And you can live there for about ten days. They reccomend you eat low volume foods, and the foods sold for sailing are filling but have almost no actual volume. Otherwise it would get crowded in the suit.

You can then deflate it back to a "suit" to ravel the sail back in once you arrive somewhere.

Some of the more hardcore types will get out of the suit during flight. You have to wear some serious special sunscreen, which usually contains a thin film to prevent too much evaporation through your skin. You also need goggles, whcih have misters to keep your eyes moist and lubed, and auto shade in bright light. A nose/mouth mask and earplugs and you can step out into space naked as a jaybird.

Which I have done, often enough.

People get all freaked out about vacuum but the reality is, your body is more than capable of handling 14.7 psi. Sure, some orifices like the nose, mouth, eyes and ears need to be protected, but the freedom of zero g and vacuum is something to be experienced.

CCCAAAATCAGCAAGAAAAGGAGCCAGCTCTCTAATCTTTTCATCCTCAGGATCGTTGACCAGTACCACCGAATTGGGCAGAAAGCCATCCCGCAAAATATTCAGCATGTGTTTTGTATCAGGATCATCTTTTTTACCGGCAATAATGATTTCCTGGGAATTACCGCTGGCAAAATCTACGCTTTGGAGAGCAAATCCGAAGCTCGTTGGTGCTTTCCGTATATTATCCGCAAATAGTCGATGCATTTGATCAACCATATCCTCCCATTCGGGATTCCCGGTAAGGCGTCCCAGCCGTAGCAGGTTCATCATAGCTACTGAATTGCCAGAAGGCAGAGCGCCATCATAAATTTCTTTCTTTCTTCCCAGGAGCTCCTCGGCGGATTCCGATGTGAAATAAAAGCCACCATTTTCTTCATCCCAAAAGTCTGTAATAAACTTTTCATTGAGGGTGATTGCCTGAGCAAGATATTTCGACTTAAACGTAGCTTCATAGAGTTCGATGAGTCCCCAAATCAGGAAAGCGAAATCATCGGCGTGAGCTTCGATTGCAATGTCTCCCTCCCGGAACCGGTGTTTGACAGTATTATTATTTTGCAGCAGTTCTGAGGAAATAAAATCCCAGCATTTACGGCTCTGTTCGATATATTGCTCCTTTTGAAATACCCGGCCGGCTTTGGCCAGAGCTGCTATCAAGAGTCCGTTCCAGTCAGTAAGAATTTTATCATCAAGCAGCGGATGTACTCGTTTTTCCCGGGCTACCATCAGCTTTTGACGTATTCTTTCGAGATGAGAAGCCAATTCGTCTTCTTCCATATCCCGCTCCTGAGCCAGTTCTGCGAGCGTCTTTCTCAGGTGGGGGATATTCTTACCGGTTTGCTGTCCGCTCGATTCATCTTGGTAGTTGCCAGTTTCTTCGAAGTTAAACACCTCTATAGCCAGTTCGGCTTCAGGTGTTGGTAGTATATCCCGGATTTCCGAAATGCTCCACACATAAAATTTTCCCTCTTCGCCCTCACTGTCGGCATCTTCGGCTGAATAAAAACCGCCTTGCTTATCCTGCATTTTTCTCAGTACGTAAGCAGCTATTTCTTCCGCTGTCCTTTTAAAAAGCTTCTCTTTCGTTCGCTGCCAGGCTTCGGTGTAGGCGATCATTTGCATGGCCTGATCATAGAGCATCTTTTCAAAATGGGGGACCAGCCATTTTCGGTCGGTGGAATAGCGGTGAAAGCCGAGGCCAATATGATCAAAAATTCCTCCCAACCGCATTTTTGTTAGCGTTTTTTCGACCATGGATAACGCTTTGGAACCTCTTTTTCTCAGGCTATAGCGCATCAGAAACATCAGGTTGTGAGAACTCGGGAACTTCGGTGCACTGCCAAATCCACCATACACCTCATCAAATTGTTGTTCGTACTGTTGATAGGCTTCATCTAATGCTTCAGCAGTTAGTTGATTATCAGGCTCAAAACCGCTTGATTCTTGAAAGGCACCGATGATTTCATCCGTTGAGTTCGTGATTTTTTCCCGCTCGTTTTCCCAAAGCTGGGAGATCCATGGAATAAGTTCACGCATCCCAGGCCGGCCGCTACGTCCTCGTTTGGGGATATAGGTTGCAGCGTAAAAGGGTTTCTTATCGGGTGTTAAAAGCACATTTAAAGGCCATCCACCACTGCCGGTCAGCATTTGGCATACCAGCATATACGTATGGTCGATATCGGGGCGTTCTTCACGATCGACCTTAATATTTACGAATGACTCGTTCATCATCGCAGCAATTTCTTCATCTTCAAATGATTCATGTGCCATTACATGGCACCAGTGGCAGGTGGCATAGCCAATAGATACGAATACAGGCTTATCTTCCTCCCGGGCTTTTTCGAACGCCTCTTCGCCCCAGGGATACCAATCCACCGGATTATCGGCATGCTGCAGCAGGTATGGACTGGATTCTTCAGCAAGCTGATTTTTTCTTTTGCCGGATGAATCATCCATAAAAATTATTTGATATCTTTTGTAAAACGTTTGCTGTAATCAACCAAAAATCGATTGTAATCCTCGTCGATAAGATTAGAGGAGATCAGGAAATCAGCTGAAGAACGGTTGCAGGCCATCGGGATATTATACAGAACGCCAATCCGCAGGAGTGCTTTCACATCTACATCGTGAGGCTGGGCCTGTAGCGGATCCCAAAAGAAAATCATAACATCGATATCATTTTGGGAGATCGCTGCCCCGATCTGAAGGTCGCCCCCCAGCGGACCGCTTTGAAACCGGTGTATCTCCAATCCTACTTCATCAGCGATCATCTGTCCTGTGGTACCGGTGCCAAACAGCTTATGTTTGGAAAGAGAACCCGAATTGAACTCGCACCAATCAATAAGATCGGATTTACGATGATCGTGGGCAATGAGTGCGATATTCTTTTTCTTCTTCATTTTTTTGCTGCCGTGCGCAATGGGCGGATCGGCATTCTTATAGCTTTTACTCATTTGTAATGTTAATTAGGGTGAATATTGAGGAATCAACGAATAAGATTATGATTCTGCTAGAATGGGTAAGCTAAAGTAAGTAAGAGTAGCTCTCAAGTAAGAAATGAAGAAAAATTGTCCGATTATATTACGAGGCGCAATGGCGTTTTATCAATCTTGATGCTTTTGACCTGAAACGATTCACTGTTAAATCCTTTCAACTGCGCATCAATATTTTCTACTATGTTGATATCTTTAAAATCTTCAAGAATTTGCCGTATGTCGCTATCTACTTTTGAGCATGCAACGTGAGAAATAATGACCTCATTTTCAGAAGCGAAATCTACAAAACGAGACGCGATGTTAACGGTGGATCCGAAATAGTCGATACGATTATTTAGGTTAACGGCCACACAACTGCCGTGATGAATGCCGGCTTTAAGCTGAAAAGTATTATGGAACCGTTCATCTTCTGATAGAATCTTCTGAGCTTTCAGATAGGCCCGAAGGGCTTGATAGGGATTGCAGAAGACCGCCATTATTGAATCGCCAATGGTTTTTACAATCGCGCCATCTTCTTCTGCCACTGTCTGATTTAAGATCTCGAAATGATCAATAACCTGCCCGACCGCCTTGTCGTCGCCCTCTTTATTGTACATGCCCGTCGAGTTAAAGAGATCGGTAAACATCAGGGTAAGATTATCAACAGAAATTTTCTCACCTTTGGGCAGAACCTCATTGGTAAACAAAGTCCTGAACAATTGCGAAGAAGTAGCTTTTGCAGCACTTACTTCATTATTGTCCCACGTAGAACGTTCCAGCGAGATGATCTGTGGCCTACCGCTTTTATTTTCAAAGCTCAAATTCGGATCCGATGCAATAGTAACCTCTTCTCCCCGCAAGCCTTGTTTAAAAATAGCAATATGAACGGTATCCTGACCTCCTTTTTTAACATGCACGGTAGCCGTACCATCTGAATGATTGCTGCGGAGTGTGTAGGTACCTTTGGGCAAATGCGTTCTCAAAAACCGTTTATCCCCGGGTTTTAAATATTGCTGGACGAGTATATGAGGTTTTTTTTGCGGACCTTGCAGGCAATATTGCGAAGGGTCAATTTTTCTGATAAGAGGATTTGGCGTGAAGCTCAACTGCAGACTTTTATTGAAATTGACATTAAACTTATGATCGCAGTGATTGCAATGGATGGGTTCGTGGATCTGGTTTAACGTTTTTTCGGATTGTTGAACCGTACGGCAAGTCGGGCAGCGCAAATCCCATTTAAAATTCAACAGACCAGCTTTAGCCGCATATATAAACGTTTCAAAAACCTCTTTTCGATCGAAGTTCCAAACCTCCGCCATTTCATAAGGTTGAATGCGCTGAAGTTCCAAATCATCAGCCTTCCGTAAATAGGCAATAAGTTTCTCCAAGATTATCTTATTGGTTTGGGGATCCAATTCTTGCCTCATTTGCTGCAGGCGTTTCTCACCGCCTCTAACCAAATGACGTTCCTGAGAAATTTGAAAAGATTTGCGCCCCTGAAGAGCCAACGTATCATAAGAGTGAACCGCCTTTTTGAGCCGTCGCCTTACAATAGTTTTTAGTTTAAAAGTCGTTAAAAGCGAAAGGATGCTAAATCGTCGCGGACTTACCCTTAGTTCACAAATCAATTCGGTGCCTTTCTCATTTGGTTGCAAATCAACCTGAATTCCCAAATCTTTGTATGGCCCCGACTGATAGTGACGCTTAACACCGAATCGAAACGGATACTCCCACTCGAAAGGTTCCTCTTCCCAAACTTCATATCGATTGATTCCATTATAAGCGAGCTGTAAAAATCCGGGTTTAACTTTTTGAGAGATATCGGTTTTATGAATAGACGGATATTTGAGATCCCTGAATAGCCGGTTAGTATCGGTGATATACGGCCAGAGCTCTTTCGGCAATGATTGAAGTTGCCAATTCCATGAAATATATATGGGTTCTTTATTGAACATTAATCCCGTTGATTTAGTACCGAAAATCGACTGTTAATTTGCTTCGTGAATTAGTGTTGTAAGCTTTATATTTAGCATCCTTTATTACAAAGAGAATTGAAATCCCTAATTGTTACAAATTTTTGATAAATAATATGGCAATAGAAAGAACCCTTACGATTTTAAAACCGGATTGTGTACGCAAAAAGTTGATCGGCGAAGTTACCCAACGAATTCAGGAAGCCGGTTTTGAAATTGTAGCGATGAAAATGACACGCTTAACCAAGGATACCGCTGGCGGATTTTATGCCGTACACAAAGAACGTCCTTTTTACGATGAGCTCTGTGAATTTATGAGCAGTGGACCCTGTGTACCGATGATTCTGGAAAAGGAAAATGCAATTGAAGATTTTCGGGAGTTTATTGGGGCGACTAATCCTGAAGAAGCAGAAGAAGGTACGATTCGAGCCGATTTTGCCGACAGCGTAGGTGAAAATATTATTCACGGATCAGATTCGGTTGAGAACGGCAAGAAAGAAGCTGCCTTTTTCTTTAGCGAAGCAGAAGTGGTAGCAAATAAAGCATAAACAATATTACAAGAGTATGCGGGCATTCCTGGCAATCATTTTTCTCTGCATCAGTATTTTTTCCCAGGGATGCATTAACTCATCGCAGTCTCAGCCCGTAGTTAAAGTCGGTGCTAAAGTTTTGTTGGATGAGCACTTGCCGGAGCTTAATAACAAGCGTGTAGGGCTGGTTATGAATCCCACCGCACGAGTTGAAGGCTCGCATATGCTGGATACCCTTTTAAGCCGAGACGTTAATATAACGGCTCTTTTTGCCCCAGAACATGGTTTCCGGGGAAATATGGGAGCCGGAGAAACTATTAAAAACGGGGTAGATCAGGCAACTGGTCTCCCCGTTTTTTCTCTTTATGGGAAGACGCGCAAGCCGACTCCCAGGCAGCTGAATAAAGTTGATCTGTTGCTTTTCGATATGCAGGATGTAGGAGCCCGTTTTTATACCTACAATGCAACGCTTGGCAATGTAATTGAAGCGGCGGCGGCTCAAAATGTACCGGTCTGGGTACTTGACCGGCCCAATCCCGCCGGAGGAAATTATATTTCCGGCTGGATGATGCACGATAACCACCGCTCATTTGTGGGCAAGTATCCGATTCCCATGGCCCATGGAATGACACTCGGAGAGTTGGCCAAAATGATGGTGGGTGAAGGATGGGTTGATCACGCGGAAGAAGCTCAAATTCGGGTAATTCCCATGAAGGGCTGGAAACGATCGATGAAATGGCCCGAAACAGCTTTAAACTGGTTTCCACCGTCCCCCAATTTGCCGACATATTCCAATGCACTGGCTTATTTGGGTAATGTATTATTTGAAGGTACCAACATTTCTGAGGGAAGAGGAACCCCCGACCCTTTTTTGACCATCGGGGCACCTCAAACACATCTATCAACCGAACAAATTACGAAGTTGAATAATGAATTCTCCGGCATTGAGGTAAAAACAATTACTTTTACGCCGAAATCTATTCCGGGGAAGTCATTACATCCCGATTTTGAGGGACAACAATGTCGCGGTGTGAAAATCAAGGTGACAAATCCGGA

You could lose your snorkel and die, or you could lose an earplug and have the air in your lungs shoot out the side of your head, or you could fart severely and get tangled in your shroud lines, but for the most part, you wouldn't be there if you weren't a bit of a daredevel.

Friday, July 10, 2009

Sorry, folks!

I haven't been ignoring you, I've been off planet. No, I haven't been squirt boosting around the universe, I just took a slow (and safe, for me) shuttle to two local moons.

My company made a handful of very special machines whose sole purpose is the manufacture of one item. The cost was nearly thirty million bucks, and they will all only run once, if everything goes well.

The machines are to grind and figure a mirror. They were made under contract for a company making a deep space telescope for the rim.

When the Hubble was sent into space, and saw first light, a BUNCH of people were really pissed off.

See, some brain trust had decided that it made good sense to figure the mirror in atmosphere. The mirror that would be used in the vacuum of space.